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Medical board revises in-office surgery rules

It's the fourth time in seven months the state board has revised restrictions on in-office surgical procedures.

The Florida Board of Medicine continued to tinker with restrictions on in-office surgical procedures Saturday, revising its standards for the fourth time in seven months.

The board amended a hotly debated rule that called for in-office surgeons to provide at least two caretakers certified in advanced cardiac life support to monitor patients recovering from surgery. It ruled an in-office surgeon can opt to allow a patient who is otherwise able to be discharged to remain under the watch of only one certified caretaker.

The board also revised language to clarify that a patient must be transferred to a hospital if he needs care beyond a surgeon's required 24-hour watch.

The changes are the latest step in a process that follows more than a year of research and hearings following published reports of deaths and injuries stemming from office procedures.

It was not immediately clear when the latest regulations would go into effect. Two medical groups with opposing agendas have challenged the restrictions made by the board.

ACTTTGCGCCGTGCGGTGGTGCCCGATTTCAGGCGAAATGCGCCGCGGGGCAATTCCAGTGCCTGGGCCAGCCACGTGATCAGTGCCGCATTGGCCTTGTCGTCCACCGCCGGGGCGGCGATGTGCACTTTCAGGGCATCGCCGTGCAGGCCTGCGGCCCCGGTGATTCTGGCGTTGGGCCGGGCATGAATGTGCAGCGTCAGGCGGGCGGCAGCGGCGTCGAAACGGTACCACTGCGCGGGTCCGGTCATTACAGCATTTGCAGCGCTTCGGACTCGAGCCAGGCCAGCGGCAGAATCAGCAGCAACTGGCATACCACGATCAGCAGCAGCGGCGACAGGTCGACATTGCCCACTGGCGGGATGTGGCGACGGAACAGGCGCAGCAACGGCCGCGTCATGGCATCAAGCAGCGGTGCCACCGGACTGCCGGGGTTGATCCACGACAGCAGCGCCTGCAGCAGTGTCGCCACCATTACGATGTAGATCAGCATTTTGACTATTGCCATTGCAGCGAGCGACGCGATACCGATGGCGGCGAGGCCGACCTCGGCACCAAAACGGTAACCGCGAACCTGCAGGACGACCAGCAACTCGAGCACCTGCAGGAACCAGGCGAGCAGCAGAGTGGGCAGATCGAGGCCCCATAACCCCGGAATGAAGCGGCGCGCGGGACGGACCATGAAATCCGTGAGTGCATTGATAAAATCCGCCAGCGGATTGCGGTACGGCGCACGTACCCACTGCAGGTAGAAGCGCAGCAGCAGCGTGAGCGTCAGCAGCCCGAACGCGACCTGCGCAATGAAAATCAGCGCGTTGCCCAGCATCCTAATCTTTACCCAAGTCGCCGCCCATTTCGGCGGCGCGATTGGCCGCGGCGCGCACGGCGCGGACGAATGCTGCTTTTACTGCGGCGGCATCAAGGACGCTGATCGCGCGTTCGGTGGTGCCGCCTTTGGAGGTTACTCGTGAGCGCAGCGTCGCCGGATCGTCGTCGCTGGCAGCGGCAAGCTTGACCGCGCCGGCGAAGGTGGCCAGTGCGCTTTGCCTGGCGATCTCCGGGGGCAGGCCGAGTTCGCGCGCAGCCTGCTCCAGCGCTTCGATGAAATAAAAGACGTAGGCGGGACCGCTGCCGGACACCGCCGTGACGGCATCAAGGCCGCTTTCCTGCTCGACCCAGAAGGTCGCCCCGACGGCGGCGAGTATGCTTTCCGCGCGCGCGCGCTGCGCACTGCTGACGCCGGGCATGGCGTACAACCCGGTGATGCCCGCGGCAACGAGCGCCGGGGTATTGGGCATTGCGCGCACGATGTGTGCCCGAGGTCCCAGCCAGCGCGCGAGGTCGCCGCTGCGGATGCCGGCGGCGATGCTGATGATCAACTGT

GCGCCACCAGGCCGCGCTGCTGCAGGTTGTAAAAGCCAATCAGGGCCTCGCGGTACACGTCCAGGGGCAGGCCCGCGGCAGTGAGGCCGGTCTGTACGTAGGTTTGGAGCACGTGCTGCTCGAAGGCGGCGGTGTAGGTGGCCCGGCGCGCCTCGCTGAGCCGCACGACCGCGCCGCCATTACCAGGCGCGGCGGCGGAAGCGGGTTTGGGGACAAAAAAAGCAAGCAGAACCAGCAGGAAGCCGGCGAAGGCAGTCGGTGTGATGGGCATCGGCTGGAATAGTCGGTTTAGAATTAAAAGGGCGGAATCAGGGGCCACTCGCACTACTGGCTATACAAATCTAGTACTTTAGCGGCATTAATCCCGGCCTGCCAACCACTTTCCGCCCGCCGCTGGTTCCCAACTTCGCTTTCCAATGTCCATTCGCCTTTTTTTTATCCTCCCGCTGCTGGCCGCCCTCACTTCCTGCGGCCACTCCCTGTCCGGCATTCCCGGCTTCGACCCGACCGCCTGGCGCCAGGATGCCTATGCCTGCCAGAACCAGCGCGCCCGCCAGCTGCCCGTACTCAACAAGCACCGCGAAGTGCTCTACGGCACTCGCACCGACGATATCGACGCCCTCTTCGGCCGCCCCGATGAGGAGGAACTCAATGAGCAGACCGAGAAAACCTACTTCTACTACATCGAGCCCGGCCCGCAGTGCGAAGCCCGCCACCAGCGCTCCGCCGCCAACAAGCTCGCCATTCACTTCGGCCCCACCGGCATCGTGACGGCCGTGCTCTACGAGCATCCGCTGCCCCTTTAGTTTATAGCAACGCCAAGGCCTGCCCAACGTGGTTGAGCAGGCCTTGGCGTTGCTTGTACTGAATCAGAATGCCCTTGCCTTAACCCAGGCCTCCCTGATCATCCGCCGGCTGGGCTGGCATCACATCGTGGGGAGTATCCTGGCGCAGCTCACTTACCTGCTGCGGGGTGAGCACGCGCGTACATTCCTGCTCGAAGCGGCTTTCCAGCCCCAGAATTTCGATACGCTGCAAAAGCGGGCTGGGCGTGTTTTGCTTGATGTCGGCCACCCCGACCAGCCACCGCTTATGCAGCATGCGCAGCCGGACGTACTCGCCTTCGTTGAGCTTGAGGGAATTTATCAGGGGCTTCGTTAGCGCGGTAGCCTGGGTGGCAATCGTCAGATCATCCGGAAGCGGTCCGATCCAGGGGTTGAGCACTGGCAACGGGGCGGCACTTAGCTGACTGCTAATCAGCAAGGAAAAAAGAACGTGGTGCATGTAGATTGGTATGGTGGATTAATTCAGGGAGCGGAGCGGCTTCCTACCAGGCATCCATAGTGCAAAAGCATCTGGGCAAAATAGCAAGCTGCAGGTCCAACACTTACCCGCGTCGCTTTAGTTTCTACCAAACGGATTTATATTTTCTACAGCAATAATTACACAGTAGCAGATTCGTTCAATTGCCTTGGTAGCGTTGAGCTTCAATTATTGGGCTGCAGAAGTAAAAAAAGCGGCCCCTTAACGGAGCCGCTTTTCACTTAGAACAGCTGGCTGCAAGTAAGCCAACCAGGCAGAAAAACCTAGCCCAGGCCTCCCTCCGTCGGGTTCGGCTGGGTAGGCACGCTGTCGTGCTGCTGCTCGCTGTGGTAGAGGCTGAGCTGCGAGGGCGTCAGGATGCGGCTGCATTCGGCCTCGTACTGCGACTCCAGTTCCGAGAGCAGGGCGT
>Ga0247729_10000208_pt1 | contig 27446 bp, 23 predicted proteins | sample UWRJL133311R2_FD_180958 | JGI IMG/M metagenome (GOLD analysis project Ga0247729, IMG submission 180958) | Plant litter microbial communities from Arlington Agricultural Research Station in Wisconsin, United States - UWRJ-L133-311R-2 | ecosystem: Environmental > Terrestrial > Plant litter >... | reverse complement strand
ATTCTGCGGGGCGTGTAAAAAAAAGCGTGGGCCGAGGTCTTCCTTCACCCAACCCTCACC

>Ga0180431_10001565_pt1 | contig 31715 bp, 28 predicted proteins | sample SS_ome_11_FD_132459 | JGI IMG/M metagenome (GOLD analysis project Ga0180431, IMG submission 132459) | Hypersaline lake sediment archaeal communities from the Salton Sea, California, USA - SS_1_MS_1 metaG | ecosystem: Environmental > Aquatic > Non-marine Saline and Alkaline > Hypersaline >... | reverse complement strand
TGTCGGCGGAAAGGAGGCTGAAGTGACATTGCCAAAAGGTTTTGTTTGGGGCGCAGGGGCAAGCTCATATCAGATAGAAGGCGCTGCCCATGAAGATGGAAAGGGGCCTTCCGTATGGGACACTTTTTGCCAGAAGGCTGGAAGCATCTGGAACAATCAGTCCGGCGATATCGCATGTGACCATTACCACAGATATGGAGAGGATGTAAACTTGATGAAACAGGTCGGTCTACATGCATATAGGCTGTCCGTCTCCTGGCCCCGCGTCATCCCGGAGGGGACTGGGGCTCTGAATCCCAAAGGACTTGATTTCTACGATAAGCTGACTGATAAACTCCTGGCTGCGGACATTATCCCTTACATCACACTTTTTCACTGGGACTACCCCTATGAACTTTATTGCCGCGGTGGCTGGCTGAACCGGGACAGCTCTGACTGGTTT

The Florida Society of Anesthesiologists and the Florida League of Health Systems Inc. are set to go before an administrative judge next month to argue against the proposed rules.

The judge will decide whether the board's rules fall within the scope of its authority, board attorney Allen Grossman said.

"It's going to go to an administrative hearing and an administrative law judge will decide what's going to happen," said Zachariah P. Zachariah, a board member who has opposed the changes.

The Florida Medical Association and the Florida Association of Nurse Anesthetists have filed to intervene on behalf of the board.

"Hopefully we can utilize the time between now and (September) to try and resolve it," Grossman said. "If we can't, then we come together and start moving forward on the litigation process."

An investigation by the Sun-Sentinel of Fort Lauderdale found at least 34 people had died since 1986 during in-office procedures in Florida, including 13 in the past two years.

A push to change regulations resulted, with the board approving proposed revisions in January, adopting refined changes in April, amending them in June and again Saturday.